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The Four Fiends (四つのカオス, Yottsu no Kaosu?, lit. Four Chaoses) are the primary bosses in the original Final Fantasy, consisting of Lich of Earth, Marilith of Fire (Kary in the NES version), Kraken of Water, and Tiamat of Wind. The theme of four elemental demonic guardians carried over to some future installments in the series, hearkening back to the original four.

Versions of the fiends also appear in Stranger of Paradise Final Fantasy Origin, which acts as a re-imagined origin story for them. Whether the two are in the same continuity is ambiguous.


Final Fantasy[]

Lich, the Fiend of the Earth, by Yoshitaka Amano.

The ending narrative states that the Four Fiends were created 2000 years ago when Garland's hatred merged with the four elements of the world. The purpose of the Fiends would be to send Garland 2000 years into the past whenever he would be killed by the Warriors of Light. According to one of the Lufenians turned into a bat in the Chaos Shrine, once Garland is sent to the past, his Fiends would send the power they drew from the four elements back to their master. Once he has absorbed enough power, Garland would send the fiends, whom he has created in the past, to the future where they drain from the four elements in the first place, thus creating a time loop in which he can live forever.

Four hundred years before the Warriors of Light appear in Cornelia, Tiamat destroyed the Lufenian civilization and made their Flying Fortress, home of the Wind Crystal, her roost. Two hundred years later, Kraken invaded the Sunken Shrine, home of the Mermaids and the Water Crystal.

Lich had begun to rot the land near Melmond from the Cavern of Earth where the Earth Crystal awaits restoration, and after Lich's defeat, Marilith awakes two hundred years early and takes up residence in Mount Gulg alongside the Fire Crystal.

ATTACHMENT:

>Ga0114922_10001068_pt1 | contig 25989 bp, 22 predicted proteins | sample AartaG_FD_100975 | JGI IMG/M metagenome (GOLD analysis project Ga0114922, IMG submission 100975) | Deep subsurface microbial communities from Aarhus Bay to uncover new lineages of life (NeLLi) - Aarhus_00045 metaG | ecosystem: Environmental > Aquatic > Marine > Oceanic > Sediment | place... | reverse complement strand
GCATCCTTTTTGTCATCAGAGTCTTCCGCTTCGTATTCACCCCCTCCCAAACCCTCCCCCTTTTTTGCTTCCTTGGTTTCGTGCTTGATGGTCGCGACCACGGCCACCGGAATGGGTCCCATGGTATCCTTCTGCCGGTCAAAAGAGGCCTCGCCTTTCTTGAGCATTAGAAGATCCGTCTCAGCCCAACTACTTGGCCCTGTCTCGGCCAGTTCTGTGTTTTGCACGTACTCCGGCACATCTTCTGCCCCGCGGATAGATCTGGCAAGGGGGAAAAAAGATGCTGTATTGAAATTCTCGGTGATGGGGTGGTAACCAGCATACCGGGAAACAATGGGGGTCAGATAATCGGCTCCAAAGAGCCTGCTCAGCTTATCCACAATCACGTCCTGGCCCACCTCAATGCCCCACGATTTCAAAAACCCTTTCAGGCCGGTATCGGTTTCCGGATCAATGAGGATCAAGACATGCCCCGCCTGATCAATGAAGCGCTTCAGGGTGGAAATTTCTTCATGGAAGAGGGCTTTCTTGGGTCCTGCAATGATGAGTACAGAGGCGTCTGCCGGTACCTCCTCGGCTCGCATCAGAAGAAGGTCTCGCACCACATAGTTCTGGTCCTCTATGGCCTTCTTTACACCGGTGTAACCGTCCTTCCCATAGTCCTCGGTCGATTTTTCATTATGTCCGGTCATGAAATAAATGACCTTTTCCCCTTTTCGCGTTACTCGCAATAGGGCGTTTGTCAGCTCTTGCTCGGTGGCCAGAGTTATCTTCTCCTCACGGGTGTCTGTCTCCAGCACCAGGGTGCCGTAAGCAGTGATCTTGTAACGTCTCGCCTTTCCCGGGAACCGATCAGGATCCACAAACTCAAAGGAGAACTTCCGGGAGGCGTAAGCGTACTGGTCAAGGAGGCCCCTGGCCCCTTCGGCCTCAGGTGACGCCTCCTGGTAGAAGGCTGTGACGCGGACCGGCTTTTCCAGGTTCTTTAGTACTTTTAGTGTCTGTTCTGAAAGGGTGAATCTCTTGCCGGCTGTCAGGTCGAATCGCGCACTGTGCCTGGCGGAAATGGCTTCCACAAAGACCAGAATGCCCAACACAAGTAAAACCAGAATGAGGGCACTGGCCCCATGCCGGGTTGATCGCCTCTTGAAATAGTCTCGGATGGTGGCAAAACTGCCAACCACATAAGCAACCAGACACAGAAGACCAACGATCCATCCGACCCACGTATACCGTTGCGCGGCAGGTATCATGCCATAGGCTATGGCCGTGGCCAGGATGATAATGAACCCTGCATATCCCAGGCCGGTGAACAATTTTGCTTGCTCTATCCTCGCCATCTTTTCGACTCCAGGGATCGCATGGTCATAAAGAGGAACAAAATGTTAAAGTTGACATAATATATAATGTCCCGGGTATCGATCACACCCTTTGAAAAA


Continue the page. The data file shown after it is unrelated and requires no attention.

Stranger of Paradise Final Fantasy Origin[]

The Four Fiends were originally Jack Garland's comrades—Ash (Lich), Neon (Marilith), Jed (Kraken), and Sophia (Tiamat)—as they enacted Garland's plan to have him become an embodiment of Chaos named Garland in a previous timeline overseen by the Lufenians. They become one of the Fiends and brought Garland back 2000 years into the past to orchestrate the Strangers' hidden scheme to create their own Warriors of Light to end the cycle and free the world from the Lufenians' influence. They are secretly helped by Astos and Sarah.


Kraken using Ink. (PSP)

Kraken is the Fiend of Water who appears in the Sunken Shrine in a squid-like form, though his cape and stance give him a somewhat regal appearance. Kraken relies on heavy physical attacks as he can hit up to eight times. He supports with Ink (25% chance to use) to blind the party.

Lich appears at the bottom of the Cavern of Earth. He is undead with the appearance of a skeleton, and often considered the hardest boss faced yet at that point in the game. Due to a bug in the Final Fantasy 20th Anniversary version, if the game crashes while in the Lich fight, more Liches may spawn. This may also happen if the game is closed during the Lich fight. This can cause problems with leaving the cave.

Marilith, the Fiend of Fire, appears in Mount Gulg as a woman with the lower body of a snake and has six arms, each wielding a sword. She relies on powerful physical strikes, as she ordinarily hits six times per attack. She also uses fire magic and other debilitating spells.

Tiamat using Blaze. (GBA)

Tiamat is the Fiend of Wind who appears atop the Flying Fortress as a multi-headed dragon. She is the most powerful of the Four Fiends, and uses several powerful attacks.